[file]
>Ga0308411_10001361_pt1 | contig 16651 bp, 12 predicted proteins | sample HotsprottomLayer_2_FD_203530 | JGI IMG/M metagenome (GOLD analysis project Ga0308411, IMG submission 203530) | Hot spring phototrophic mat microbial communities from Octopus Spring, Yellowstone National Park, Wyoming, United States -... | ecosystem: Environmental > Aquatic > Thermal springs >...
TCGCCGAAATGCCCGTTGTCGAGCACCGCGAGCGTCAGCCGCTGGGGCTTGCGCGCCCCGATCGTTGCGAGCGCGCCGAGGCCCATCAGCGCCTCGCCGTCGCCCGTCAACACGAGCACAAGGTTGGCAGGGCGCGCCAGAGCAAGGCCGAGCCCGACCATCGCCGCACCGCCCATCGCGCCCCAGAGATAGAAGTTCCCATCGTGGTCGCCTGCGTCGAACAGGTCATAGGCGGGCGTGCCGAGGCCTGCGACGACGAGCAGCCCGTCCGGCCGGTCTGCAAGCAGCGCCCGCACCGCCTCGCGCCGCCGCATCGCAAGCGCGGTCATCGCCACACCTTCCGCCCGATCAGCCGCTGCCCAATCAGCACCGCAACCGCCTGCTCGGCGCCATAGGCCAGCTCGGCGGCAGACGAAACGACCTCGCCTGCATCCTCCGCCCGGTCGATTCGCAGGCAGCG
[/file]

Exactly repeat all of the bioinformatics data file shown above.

>Ga0308411_10001361_pt1 | contig 16651 bp, 12 predicted proteins | sample HotsprottomLayer_2_FD_203530 | JGI IMG/M metagenome (GOLD analysis project Ga0308411, IMG submission 203530) | Hot spring phototrophic mat microbial communities from Octopus Spring, Yellowstone National Park, Wyoming, United States -... | ecosystem: Environmental > Aquatic > Thermal springs >...
TCGCCGAAATGCCCGTTGTCGAGCACCGCGAGCGTCAGCCGCTGGGGCTTGCGCGCCCCGATCGTTGCGAGCGCGCCGAGGCCCATCAGCGCCTCGCCGTCGCCCGTCAACACGAGCACAAGGTTGGCAGGGCGCGCCAGAGCAAGGCCGAGCCCGACCATCGCCGCACCGCCCATCGCGCCCCAGAGATAGAAGTTCCCATCGTGGTCGCCTGCGTCGAACAGGTCATAGGCGGGCGTGCCGAGGCCTGCGACGACGAGCAGCCCGTCCGGCCGGTCTGCAAGCAGCGCCCGCACCGCCTCGCGCCGCCGCATCGCAAGCGCGGTCATCGCCACACCTTCCGCCCGATCAGCCGCTGCCCAATCAGCACCGCAACCGCCTGCTCGGCGCCATAGGCCAGCTCGGCGGCAGACGAAACGACCTCGCCTGCATCCTCCGCCCGGTCGATTCGCAGGCAGCG